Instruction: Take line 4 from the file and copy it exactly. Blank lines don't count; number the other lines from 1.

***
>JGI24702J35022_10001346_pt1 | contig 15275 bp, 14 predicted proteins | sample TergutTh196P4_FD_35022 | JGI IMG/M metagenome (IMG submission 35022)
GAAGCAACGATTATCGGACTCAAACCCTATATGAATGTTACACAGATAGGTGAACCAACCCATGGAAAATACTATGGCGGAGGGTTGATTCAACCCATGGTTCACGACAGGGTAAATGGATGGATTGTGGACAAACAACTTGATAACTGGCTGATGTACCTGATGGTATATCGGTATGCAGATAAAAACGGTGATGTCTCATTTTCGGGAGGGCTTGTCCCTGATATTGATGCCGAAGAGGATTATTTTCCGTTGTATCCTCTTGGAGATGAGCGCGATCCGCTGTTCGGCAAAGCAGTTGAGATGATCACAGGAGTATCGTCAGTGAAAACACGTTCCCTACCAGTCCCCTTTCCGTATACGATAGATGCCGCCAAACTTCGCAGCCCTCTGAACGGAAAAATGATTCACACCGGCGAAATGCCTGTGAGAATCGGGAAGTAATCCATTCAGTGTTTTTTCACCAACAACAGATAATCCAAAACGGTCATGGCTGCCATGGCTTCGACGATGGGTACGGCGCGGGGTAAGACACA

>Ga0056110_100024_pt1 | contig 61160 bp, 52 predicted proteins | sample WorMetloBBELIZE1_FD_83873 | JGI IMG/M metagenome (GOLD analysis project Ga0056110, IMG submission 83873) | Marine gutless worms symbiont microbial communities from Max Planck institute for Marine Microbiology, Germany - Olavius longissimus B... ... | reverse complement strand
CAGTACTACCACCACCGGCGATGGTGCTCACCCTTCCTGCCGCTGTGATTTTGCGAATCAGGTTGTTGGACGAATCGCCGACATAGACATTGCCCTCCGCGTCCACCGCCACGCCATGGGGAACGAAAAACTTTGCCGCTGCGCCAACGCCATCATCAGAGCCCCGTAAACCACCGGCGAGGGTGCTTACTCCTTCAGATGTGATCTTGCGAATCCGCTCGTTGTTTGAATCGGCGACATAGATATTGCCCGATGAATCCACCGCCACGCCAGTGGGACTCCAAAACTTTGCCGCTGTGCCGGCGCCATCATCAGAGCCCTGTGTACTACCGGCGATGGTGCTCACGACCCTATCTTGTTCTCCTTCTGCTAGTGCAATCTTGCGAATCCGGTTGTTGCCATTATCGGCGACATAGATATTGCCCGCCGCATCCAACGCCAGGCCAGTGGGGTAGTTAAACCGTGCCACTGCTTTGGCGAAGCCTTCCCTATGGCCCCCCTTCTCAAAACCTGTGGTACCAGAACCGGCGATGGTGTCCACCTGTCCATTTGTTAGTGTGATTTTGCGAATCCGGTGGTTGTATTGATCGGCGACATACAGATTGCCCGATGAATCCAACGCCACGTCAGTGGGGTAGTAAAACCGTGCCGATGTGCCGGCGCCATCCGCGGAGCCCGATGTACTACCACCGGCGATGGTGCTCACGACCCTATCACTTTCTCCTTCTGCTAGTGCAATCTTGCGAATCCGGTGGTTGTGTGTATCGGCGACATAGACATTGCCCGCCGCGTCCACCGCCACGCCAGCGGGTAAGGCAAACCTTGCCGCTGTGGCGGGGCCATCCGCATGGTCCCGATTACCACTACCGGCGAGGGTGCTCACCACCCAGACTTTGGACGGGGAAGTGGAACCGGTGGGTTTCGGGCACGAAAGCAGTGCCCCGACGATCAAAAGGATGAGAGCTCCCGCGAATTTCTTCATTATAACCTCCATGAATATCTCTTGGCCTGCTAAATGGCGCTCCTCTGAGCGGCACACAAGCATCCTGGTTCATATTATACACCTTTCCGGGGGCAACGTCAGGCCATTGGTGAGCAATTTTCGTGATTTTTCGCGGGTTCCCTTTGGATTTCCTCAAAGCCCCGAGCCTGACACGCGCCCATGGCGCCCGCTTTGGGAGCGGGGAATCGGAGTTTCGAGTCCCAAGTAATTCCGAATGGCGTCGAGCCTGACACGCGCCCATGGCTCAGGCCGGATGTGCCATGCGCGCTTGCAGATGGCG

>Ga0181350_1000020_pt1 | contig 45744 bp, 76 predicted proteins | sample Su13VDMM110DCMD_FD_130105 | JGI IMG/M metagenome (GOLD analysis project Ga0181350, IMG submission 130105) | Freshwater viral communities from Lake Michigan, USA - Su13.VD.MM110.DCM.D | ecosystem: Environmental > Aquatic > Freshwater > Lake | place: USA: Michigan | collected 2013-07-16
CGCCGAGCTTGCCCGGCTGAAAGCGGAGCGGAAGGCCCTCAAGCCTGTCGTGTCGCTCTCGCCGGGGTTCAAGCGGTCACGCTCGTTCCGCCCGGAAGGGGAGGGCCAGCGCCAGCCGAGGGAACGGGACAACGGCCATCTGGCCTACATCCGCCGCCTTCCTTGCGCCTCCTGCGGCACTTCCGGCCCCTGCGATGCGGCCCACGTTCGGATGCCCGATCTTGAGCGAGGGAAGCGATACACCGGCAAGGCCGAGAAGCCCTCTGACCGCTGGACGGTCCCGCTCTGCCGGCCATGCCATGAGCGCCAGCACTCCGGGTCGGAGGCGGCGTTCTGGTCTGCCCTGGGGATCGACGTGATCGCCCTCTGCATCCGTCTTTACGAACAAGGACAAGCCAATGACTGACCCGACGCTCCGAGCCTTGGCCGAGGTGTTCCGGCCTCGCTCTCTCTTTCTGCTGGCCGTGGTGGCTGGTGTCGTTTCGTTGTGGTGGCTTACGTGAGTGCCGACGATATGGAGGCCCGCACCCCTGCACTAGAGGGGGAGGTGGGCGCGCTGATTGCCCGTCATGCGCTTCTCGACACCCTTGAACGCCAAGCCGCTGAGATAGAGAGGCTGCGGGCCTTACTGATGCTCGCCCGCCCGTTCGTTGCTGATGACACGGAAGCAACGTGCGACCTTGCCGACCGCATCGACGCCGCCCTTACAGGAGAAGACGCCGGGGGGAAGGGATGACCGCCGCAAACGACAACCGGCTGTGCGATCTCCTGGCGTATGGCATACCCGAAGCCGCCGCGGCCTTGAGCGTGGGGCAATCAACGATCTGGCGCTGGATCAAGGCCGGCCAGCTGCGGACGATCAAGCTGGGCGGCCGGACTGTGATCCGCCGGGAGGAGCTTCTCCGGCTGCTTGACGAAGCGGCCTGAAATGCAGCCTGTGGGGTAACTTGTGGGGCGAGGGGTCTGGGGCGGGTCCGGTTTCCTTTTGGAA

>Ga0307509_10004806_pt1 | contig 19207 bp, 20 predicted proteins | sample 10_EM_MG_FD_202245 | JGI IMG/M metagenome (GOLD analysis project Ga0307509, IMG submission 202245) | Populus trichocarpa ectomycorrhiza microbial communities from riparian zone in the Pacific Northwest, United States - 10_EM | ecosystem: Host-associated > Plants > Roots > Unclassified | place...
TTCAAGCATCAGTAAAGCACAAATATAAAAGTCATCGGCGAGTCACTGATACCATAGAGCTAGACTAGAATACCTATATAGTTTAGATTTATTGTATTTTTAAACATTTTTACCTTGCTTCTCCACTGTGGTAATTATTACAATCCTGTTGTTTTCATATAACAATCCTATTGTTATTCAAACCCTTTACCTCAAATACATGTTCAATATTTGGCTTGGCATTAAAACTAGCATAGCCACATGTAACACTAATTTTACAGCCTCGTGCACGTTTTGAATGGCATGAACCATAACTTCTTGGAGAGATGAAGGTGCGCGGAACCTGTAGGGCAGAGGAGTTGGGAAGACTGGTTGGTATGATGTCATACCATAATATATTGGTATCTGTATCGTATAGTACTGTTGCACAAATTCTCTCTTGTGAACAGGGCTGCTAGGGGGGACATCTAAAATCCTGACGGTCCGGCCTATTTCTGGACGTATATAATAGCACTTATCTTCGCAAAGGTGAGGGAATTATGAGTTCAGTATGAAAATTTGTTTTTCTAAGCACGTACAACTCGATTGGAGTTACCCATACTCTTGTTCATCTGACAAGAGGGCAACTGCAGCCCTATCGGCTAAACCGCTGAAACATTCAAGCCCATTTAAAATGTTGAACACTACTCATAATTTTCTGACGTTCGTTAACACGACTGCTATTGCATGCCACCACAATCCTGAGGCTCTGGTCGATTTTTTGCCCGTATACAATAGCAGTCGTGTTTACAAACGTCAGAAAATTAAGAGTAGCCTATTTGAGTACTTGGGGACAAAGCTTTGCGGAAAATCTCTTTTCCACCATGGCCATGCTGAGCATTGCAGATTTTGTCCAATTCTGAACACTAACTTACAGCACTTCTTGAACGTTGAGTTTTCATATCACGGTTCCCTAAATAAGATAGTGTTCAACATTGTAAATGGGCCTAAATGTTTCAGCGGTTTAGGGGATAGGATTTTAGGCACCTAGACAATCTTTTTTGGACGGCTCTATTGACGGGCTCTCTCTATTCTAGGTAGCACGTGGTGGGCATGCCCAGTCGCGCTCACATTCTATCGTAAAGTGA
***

CAGTACTACCACCACCGGCGATGGTGCTCACCCTTCCTGCCGCTGTGATTTTGCGAATCAGGTTGTTGGACGAATCGCCGACATAGACATTGCCCTCCGCGTCCACCGCCACGCCATGGGGAACGAAAAACTTTGCCGCTGCGCCAACGCCATCATCAGAGCCCCGTAAACCACCGGCGAGGGTGCTTACTCCTTCAGATGTGATCTTGCGAATCCGCTCGTTGTTTGAATCGGCGACATAGATATTGCCCGATGAATCCACCGCCACGCCAGTGGGACTCCAAAACTTTGCCGCTGTGCCGGCGCCATCATCAGAGCCCTGTGTACTACCGGCGATGGTGCTCACGACCCTATCTTGTTCTCCTTCTGCTAGTGCAATCTTGCGAATCCGGTTGTTGCCATTATCGGCGACATAGATATTGCCCGCCGCATCCAACGCCAGGCCAGTGGGGTAGTTAAACCGTGCCACTGCTTTGGCGAAGCCTTCCCTATGGCCCCCCTTCTCAAAACCTGTGGTACCAGAACCGGCGATGGTGTCCACCTGTCCATTTGTTAGTGTGATTTTGCGAATCCGGTGGTTGTATTGATCGGCGACATACAGATTGCCCGATGAATCCAACGCCACGTCAGTGGGGTAGTAAAACCGTGCCGATGTGCCGGCGCCATCCGCGGAGCCCGATGTACTACCACCGGCGATGGTGCTCACGACCCTATCACTTTCTCCTTCTGCTAGTGCAATCTTGCGAATCCGGTGGTTGTGTGTATCGGCGACATAGACATTGCCCGCCGCGTCCACCGCCACGCCAGCGGGTAAGGCAAACCTTGCCGCTGTGGCGGGGCCATCCGCATGGTCCCGATTACCACTACCGGCGAGGGTGCTCACCACCCAGACTTTGGACGGGGAAGTGGAACCGGTGGGTTTCGGGCACGAAAGCAGTGCCCCGACGATCAAAAGGATGAGAGCTCCCGCGAATTTCTTCATTATAACCTCCATGAATATCTCTTGGCCTGCTAAATGGCGCTCCTCTGAGCGGCACACAAGCATCCTGGTTCATATTATACACCTTTCCGGGGGCAACGTCAGGCCATTGGTGAGCAATTTTCGTGATTTTTCGCGGGTTCCCTTTGGATTTCCTCAAAGCCCCGAGCCTGACACGCGCCCATGGCGCCCGCTTTGGGAGCGGGGAATCGGAGTTTCGAGTCCCAAGTAATTCCGAATGGCGTCGAGCCTGACACGCGCCCATGGCTCAGGCCGGATGTGCCATGCGCGCTTGCAGATGGCG